Sunday, 16 December 2012

Cheshire Place Names

Recently published by Fineleaf , both as a paperback and now as an ebook, my look at the place names of Cheshire includes the town of Nantwich. As a taster here is something from this new book.


Recorded as Wich in 1086 and as Nametwihc in 1194, this name unites Old English wic and Middle English named and tells of 'the famed or renowned salt works'.

Barker Street is an earlier name than one which could refer to a barker or market trader, this comes from barkere straet and describes 'the lane of the tanners'. Cart Lake is from kartr laec 'the bog or stream where carts are seen', the same watercourse crossed by Beam Street as it becomes Beam Bridge and tells us it was constructed from 'wooden beams'.

Castle Street was named after an old castle, not a trace of which remains, earlier it was known as Pudding Lane which tells us it was known for its 'entrails, offal' which littered the street. Hospital Street was the site of the Hospital of St Nicholas, founded in the 11th century. First Wood Street and Second Wood Street were both where supplies of cut wood were stored; Barony Road is the last surviving clue to the once extensive holdings of the Malbano family; and in 1621 Sir Roger Wilbraham founded the Wilbrahams Almshouses for six poor men of the town.

Public houses of Nantwich include the Boot & Shoe, a welcome to leather workers producing footwear in the area. The Swan With Two Necks makes a nice image, hence why it was used by the Worshipful Company of Vintners and the Dyers' Company, and several others. Similarly the Leopard is an heraldic symbol representing the Weavers Company. The Frog and Ferret has no true etymology, it is a name which is quite suited for a pub name for it represents aliteration and two items which are otherwise unrelated.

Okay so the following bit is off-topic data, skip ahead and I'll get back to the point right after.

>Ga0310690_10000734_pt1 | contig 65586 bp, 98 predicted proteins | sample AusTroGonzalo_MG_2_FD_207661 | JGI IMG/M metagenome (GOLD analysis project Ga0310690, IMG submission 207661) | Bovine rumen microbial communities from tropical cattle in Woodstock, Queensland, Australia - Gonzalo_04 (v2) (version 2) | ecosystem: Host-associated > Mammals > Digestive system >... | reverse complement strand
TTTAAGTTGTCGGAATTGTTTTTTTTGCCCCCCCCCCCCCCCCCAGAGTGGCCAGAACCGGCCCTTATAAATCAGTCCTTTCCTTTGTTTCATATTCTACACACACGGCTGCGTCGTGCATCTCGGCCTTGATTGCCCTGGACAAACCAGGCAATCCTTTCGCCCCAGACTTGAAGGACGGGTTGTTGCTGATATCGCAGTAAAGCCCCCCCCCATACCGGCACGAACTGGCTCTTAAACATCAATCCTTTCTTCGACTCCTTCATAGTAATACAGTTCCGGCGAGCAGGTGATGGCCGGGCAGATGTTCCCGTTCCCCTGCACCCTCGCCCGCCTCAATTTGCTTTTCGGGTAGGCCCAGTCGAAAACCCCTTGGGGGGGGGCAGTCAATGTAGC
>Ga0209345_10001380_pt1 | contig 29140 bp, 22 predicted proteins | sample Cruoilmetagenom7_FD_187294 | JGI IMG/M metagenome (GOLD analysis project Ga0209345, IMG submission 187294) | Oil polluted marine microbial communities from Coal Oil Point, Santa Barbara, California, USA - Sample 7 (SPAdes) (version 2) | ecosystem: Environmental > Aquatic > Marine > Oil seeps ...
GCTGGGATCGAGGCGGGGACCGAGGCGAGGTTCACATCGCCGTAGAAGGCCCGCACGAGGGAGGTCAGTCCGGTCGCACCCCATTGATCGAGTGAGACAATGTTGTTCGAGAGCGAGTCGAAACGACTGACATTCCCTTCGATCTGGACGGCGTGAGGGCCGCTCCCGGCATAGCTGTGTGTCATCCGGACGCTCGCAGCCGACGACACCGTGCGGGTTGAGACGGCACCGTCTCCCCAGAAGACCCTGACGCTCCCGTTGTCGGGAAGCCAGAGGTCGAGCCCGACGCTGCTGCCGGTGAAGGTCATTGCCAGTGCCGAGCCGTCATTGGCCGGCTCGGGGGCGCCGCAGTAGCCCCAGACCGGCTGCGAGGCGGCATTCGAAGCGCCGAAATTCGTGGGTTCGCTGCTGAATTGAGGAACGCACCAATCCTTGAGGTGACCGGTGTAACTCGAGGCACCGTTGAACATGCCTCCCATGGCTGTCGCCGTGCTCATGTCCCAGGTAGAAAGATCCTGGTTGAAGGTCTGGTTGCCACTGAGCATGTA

The Wilbraham Arms features a family which have been associated with the place since Richard de Wilbraham was Sheriff of Cheshire by 1269. The Wickstead Arms remembers the family who came to England with William the Conqueror in 1066. The Cotton Arms is named after the family who were resident at Combermere Abbey, the inn dates back to the sixteenth century and was built in part using ships timbers.

I would welcome any suggestions for themes or subjects, or even specific words to examine the origins, meanings and etymologies. I’d be delighted to hear from you.

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